You are going to want to heat water and cook some soup. Being in an apartment, we have to be able to utilize something inside or on the balcony. A charcoal or propane grill isn’t the best option. We purchased this Coleman Butane Stove for our kit. It was affordable and is easy to store. You can purchase the canisters of fuel online, but I found ours super cheap at the local Asian market, of all places. I have 8 cans in the kit, and each canister can provide about 3 hours of cook time.
I mentioned in my last post about how we utilize our portable cell phone charger at Disney. We also keep one charged and in our hurricane kit. If any cell service is still available, we would be able to keep an eye on the radar and communicate with relatives as soon as possible. Worst case scenario, pass the time by playing some virtual Tetris even if our phones can’t access a signal.
Yep. Glowsticks offer some fun light when the power is out, and the kids love playing with them. You can usually find these on clearance racks after Halloween or July 4th. Hurricane rave, anyone?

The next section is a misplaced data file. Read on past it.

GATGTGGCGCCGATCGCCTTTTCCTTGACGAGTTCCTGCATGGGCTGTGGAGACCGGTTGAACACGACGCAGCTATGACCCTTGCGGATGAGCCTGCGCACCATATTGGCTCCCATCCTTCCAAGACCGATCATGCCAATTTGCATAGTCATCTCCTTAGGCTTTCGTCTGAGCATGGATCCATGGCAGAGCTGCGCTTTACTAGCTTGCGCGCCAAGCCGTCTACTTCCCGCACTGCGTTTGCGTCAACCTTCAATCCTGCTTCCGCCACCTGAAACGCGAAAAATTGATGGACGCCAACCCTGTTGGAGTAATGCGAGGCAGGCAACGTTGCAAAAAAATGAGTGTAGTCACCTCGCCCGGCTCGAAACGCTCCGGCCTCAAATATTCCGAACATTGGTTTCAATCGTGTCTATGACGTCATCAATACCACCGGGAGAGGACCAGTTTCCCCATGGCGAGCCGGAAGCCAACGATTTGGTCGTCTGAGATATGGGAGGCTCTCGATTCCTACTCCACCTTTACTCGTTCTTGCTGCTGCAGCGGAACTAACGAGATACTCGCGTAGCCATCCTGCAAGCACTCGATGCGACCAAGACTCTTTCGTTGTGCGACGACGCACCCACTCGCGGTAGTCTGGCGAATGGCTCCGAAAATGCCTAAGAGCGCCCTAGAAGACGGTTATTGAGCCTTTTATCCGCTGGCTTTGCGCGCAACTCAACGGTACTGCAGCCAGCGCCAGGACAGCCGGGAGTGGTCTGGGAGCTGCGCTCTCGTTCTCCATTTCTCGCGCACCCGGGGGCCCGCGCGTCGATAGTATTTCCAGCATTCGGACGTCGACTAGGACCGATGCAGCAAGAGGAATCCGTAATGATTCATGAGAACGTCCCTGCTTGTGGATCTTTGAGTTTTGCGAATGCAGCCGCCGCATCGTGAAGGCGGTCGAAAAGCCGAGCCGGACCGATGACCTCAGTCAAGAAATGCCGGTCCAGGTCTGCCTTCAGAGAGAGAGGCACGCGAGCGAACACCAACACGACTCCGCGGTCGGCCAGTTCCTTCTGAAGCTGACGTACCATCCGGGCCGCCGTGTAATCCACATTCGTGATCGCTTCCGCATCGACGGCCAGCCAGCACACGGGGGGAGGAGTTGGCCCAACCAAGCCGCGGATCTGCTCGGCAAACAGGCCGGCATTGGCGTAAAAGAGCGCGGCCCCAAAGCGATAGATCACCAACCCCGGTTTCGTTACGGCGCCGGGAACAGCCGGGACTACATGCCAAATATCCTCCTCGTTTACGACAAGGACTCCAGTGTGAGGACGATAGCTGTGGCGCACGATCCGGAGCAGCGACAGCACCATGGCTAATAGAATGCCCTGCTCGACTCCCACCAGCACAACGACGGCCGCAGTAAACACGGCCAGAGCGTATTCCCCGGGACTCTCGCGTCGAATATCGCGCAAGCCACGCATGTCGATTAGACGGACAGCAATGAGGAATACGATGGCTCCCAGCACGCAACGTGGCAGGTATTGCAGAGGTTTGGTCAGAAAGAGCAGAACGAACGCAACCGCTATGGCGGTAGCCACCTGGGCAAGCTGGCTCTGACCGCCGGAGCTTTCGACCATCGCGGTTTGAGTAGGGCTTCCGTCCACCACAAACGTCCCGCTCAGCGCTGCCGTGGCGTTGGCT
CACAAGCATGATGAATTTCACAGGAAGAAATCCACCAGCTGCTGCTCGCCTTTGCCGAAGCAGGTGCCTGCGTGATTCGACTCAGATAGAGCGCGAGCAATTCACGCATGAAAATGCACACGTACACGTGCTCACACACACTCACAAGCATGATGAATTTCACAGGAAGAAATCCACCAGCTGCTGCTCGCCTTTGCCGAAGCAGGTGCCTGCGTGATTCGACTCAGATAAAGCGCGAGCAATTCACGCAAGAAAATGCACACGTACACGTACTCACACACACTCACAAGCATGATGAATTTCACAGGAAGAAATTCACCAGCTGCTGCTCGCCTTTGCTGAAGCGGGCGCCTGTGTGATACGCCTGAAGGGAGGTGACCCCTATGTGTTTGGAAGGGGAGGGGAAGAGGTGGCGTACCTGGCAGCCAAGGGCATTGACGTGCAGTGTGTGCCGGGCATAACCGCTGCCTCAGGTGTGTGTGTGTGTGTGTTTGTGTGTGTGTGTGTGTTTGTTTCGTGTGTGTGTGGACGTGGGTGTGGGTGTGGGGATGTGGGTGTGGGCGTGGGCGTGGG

I know some of you may think I am crossing into “crazy, paranoia, survivalist” land here. Truth is, you never know when and how a water supply can be compromised in a natural disaster. I consider having Emergency Water Purification Tablets as a little added insurance in case water is out longer than anticipated.
Grab a couple of tarps to add to your kit, to add some protection in case a window shatters or you end up in an area with a ton of debris. Plus, you can lay it down for a clean area to walk if dirt and dust happen to come in through a broken window. It is essentially imperative if you own a home and need some temporary protection in the event of roof damage. You can purchase tarp pretty cheaply at Home Depot, Lowe’s or Amazon. Duct tape, cord and bungee cords to secure the tarp will be helpful, as well.
There is more you can add!
There is more you can add to this list, but my post would be pages long.
In addition to these highlights, I also include items like napkins, antibacterial hand wipes, plastic utensils, plus playing cards and puzzles for the kids.
In a stressful situation for kids, it could make a difference having a new, small toy to pull out and play with together by flashlight.
Just know that preparation is key.
When Matthew and Irma were heading our way, we were so calm, because we were ready to hunker down. Don’t be the last one on the street hunting for water. You never know when disaster may strike. But, a little preparation can make a stressful situation just a little bit easier.